Friday, December 23, 2016

Of Popes and Heresy

From In the Light of the Law:
No one in a position of ecclesial responsibility—not the Four Cardinals posing dubia, not Grisez & Finnis cautioning about misuses, and not the 45 Catholics appealing to the College, among others—has, despite the bizarre accusations made about some of them, accused Pope Francis of being a heretic or of teaching heresy. While many are concerned for the clarity of various Church teachings in the wake of some of Francis’ writings and comments, and while some of these concerns do involve matters of faith and morals, no responsible voice in the Church has, I repeat, accused Pope Francis of holding or teaching heresy. 

That’s good, because the stakes in regard to papal heresy are quite high. Those flirting with such suspicions or engaging in such ruminations should be very clear about what is at issue. First. Heresy is, and only is, “the obstinate denial or obstinate doubt after the reception of baptism of some truth that must be believed by divine and catholic faith.” 1983 CIC 751. Heresy is not, therefore, say, the failure to defend effectively specific truths of Revelation (though that might be negligence per Canon 1389); moreover, privately-held heretical views, even if they are leading to certain observable actions, are not in themselves actionable under law (Canon 1330). 

Second. We can dismiss as impossible—indeed, as unthinkable thanks to the protection of the Holy Spirit—any scenario whereby a pope commits the Church to a heresy. See Ott, Fundamentals (1957) 287 or Catholic Answers tract “Papal Infallibility” (2004). However grave might be the consequences for a pope falling into heresy, the Church herself cannot fall into heresy at his hands or anyone else’s. Deo gratias.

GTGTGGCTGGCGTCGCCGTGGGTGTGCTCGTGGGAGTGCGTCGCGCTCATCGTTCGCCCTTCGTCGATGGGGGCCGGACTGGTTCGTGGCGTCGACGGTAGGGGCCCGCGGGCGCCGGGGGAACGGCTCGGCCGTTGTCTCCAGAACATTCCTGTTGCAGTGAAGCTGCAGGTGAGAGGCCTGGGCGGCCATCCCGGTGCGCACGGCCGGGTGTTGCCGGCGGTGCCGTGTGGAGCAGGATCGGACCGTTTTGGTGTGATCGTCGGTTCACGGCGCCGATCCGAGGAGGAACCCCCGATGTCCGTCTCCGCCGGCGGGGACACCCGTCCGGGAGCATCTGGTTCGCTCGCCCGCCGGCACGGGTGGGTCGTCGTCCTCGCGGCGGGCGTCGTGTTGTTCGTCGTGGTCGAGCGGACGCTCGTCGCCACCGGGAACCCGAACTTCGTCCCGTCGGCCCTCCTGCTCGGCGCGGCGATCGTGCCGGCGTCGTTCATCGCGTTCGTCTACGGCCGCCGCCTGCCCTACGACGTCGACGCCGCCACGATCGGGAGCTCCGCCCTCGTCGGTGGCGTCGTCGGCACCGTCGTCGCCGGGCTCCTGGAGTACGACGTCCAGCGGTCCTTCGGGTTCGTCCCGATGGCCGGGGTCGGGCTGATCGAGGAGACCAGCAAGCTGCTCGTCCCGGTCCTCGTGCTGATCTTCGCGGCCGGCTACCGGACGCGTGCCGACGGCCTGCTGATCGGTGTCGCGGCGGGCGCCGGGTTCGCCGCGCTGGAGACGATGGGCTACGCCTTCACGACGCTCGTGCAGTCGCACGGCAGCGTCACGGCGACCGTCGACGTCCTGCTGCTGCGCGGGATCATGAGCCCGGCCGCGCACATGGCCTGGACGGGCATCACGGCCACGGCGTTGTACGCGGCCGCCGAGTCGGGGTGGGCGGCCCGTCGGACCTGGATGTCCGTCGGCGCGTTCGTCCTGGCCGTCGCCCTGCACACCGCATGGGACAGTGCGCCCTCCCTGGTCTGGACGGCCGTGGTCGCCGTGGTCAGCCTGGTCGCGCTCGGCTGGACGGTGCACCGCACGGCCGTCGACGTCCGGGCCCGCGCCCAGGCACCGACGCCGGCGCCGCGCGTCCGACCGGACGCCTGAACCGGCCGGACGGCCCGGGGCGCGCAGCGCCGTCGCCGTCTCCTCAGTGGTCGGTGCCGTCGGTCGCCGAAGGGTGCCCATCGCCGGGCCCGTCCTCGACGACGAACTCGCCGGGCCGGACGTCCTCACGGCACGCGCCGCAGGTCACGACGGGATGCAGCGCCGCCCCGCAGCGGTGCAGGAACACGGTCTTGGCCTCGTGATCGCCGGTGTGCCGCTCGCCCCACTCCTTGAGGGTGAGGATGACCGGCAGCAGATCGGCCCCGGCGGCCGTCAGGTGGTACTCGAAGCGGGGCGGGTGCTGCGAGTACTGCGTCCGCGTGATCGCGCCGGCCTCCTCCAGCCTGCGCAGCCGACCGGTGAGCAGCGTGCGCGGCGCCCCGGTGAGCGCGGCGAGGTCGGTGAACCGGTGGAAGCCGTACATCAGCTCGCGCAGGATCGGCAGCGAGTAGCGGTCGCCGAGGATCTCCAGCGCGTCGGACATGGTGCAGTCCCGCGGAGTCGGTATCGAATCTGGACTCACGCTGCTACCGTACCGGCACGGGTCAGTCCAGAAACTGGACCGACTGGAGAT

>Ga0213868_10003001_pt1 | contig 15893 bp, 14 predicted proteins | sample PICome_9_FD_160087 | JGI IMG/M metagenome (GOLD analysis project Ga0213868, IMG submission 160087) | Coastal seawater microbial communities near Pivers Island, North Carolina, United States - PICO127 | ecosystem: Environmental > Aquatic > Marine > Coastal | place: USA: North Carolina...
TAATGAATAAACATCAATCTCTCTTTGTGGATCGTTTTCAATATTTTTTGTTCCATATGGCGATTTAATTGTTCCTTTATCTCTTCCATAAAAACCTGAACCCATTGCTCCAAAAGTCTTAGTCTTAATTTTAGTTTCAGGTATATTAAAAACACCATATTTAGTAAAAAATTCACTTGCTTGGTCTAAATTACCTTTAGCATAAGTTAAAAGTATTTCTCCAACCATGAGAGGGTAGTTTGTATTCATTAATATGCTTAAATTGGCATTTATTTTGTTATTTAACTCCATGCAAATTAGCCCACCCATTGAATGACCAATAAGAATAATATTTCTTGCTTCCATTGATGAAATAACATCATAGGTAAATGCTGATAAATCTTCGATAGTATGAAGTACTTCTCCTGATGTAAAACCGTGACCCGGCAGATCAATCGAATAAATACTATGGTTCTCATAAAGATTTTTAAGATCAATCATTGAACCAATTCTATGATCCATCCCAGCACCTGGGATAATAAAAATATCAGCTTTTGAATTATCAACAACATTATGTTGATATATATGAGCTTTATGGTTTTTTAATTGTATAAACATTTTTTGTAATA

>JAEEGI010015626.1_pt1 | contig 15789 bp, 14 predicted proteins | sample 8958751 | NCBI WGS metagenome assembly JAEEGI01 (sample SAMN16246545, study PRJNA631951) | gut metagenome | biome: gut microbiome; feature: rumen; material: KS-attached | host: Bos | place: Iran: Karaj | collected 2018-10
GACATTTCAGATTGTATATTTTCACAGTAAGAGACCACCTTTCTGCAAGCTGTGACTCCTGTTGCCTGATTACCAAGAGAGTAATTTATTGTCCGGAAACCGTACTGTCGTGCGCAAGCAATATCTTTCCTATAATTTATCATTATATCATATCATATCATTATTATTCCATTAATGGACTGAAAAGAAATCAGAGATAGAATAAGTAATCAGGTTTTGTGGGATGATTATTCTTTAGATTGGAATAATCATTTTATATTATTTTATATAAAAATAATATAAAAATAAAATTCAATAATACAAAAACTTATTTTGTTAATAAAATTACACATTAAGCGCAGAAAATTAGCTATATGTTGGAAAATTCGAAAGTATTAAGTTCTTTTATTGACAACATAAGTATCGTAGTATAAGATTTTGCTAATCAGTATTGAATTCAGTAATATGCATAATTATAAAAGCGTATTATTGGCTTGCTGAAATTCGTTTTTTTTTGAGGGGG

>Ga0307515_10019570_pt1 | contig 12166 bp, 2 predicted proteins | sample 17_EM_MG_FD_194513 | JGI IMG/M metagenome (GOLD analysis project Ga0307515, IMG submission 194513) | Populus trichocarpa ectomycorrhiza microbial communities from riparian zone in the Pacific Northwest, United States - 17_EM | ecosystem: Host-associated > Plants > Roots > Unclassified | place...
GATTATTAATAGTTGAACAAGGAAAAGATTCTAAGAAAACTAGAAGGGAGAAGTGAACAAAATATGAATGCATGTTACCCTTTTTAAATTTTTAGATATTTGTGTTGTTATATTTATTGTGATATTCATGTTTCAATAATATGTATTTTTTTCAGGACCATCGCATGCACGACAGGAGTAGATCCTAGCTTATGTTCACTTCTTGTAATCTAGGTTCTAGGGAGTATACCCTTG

Those two points being understood, the canonical tradition yet recognizes (and history suggests) that a given pope could fall into personal heresy and that he might even promote such heresy publicly, which brings us to some thoughts on those possibilities.

Setting aside a few who, relying on half-baked notions like “popes are not bound by canon law”, throw up their hands in despair at the prospect of a heretical pope and predict the End-of-the-World-as-We-Know-It, others, more reasonably, point to Canon 1404, which states “The First See is judged by no one”, and conclude that the only remedies in the face of a genuinely heretical pope are prayers and fasting. May I suggest, though, that canon law has somewhat more to offer than that. (Read more.)

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